It's another long read. And mostly boring details.
I started the enrolment process early last year. Around April actually. The system is so involved that many parents get lost trying to work out what to do. I was very lucky to have someone who knew how things worked on the inside, and an excellent support worker through EI to help guide me and reassure me along the way. No special favours, just good and timely information. Knowledge is power as they say. Nevertheless, I still encountered dramas and stress along the way.
Step 1. Enrol at mainstream school.
The first step was to enrol at our local school, just the regular way. So I did. I went to the same school my daughters go to and placed an enrolment form. I mentioned as I handed it in that I was, in fact, looking to send my son to a special school due to his autism. So they knew from the beginning that this process needed to move further.
After this, there was an interview with the campus principal about the enrolment, just to confirm that Erik needed further assessments associated with the enrolment process. It was quite some time before I heard back from the school regarding when those assessments would be. This upset me a bit, as I had made sure to get in early so that my application would be in by first round. However, we were not to begin assessments until Term 3. I was very concerned at being put off until then.
You see, places at the special school are limited. And often, parents do not know if their child has been accepted, until after the school year has already begun! Not the parents fault, but the system is such that it just works out this way. Very stressful for us. Which is why I wanted to get in early, so that I would know for sure whether Erik was in or out by the start of December. At least that would leave me enough time to arrange an alternative if he was not accepted.
Step 2. Assessments.
There were three assessments that needed to take place; a speech assessment, a cognitive assessment, and a questionnaire completed by his kindergarten teacher (Vineland). All had to be less than two years old, which meant that the reports I had from the speech therapist and psychologist at diagnosis time, were already past date. Appointments were arranged, both to observe Erik, and to speak with the primary carer - me.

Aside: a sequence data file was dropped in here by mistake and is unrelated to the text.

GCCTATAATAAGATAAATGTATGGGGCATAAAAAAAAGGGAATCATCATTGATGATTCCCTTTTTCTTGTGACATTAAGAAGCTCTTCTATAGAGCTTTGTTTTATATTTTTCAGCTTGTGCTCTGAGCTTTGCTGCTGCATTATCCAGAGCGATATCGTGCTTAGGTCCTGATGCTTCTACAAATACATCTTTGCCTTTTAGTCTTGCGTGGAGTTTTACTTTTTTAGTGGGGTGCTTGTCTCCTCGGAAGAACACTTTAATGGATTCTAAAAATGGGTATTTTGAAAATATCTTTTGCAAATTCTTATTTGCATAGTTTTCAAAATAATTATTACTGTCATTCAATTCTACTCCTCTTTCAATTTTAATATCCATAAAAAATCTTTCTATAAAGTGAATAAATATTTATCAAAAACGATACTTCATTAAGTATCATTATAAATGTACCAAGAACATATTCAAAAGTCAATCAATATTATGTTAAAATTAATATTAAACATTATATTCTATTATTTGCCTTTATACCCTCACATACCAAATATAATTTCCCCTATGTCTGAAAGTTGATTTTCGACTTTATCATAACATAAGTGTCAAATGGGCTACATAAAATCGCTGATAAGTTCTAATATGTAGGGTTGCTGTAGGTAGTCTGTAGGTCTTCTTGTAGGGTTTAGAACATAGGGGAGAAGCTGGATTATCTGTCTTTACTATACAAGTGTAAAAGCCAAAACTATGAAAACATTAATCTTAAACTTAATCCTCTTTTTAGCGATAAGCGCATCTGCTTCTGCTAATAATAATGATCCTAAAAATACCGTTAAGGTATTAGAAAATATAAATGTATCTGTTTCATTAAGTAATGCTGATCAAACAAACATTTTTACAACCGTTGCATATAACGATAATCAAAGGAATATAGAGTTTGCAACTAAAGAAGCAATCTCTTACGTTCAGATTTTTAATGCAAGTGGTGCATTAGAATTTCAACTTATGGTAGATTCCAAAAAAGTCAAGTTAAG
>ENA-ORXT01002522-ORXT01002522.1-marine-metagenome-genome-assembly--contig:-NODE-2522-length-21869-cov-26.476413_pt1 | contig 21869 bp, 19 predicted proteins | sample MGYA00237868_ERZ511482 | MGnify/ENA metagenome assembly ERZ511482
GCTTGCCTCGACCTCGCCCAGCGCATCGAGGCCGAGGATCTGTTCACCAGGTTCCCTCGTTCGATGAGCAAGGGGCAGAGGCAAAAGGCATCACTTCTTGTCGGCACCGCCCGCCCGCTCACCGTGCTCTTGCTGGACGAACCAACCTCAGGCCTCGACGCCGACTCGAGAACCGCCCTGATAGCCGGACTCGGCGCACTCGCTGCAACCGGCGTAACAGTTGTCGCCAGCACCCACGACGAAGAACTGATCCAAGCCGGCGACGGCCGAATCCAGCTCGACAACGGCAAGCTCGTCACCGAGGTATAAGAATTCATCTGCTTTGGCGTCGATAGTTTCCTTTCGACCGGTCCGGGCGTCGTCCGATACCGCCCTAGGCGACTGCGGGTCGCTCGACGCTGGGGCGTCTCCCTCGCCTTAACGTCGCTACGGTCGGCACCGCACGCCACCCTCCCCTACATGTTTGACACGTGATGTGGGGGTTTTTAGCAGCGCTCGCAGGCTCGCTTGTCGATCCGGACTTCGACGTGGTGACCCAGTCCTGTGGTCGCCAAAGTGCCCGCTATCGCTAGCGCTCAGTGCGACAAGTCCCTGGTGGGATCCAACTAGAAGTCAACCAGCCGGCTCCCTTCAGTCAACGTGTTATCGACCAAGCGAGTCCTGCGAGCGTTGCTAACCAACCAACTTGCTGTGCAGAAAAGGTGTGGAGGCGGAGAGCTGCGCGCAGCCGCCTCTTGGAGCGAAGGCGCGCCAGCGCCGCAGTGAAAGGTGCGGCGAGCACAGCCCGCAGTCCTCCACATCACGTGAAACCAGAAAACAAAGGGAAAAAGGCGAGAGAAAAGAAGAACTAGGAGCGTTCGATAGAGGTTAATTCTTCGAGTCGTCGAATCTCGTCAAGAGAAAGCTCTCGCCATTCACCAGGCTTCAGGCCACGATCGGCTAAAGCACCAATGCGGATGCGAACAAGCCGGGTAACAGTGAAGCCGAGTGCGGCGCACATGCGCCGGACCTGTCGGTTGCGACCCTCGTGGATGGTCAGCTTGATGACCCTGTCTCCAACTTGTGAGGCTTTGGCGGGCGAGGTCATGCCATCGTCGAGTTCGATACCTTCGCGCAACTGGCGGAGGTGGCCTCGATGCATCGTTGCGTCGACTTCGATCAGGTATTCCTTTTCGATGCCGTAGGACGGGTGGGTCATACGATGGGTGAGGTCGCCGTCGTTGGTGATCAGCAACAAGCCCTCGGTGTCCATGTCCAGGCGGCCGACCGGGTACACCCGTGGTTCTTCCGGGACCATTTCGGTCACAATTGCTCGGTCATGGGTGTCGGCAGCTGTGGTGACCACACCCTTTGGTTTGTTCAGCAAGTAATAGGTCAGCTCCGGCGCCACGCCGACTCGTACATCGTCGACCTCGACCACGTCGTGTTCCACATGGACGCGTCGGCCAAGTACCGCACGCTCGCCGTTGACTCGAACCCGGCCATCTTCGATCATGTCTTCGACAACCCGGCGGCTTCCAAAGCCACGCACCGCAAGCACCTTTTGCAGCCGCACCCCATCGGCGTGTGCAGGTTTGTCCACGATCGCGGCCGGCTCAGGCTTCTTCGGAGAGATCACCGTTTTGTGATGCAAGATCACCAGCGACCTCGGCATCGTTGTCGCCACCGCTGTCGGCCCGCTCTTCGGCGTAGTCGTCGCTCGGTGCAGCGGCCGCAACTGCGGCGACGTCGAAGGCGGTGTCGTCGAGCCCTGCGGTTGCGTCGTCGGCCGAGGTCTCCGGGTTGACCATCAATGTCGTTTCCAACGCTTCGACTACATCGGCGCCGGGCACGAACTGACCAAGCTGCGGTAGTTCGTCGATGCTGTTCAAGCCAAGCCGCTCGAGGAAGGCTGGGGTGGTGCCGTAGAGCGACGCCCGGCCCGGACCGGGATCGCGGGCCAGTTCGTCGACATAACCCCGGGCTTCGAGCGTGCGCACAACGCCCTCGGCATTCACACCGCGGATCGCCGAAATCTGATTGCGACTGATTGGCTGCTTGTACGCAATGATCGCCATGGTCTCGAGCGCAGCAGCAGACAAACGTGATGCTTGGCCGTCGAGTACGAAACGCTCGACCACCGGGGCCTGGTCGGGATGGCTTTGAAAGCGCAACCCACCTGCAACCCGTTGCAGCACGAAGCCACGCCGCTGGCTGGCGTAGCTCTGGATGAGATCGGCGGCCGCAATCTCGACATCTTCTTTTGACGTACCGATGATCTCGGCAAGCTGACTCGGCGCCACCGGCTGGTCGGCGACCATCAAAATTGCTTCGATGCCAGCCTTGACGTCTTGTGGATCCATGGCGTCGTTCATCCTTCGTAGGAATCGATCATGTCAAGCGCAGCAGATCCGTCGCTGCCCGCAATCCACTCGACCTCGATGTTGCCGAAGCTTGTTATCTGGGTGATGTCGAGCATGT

I was warned that this would be difficult for me. Emotionally confronting. The reason being that we had to look at my beautiful child from the perspective of the worst case scenario. There would be a focus on the negatives here, not the positives. Not the potential. Only the lack and disability. I was ready. I was fine. Sad, but fine. I really didn't think anything we discussed would be different to what we see every day. In a sense, we see the worst possible scenario every day anyway, and so, I am already accustomed to seeing 'the worst'.
The speech assessment was fairly straightforward. Erik does not speak. There are no words. There are no sounds that symbolise words. There is no communication whatsoever, including picture exchange or augmentative devices. My son cannot communicate except by crying and screaming. There was no confusion about those answers, the situation here was clear to everybody.
Erik's kinder teacher struggled to complete the questionnaire. She had been told to answer according to his behaviour in the worst case scenario - Erik on a bad day. This should not have been difficult though, as his behaviour was fairly constant, and was always at the severe end of the spectrum. The problem for her was that she had been trained to see the best in children - to see their potential and report on the positives. So telling it like it is for Erik was hard for her, and very discouraging.
It wasn't until I saw the report for the cognitive assessment, that my heart sank. Bottom line; it could not be administered. He was that severe. And so, our psychologist had to estimate his cognitive abilities:
"...an attempt to ascertain Erik's cognitive capacity could not be made at this time. Based on Erik's behaviour and autistic features, as well as extrapolating from his Vineland scores, it is estimated that his intellectual functioning currently falls within the 'Mild-to-Moderately Intellectually Disabled' range."
Wow. Just wow. He is so bad they can't even assess him properly.
On the other hand, 'Mild to Moderately Intellectually Disabled' - that is better than I expected! I always thought there was more inside than people could see. There is something in his eyes... a bright but elusive spark. Intelligence and understanding. Funny how some tests just can't pick up on that. I could though. And that one small line - 'Mild to Moderate' - made me smile. It confirmed to me that I knew my own son well. I just didn't expect anyone else to see that.
Part of the Psychologists report.
Step 3. Educational Needs Questionnaire.
Once all these assessments were completed, and Educational Needs Questionnaire needed to be filled out. This was to be done in a meeting with the Psychologist, a representative from the Department of Education, the Principal of the school we originally enrolled at, and ourselves as parents. This was where we agreed on a score for several areas to present to the Department of Education (DoE) as an estimate of his overal needs. This score would go far to determine the level of funding the DoE would provide for him throughout his school years, and whether he was in fact severe enough to really need to attend a special school. Once that was decided, a notification would be sent to the relevant school and an offer of placement sent to us.
Part of the ENQ. Erik needs constant supervision.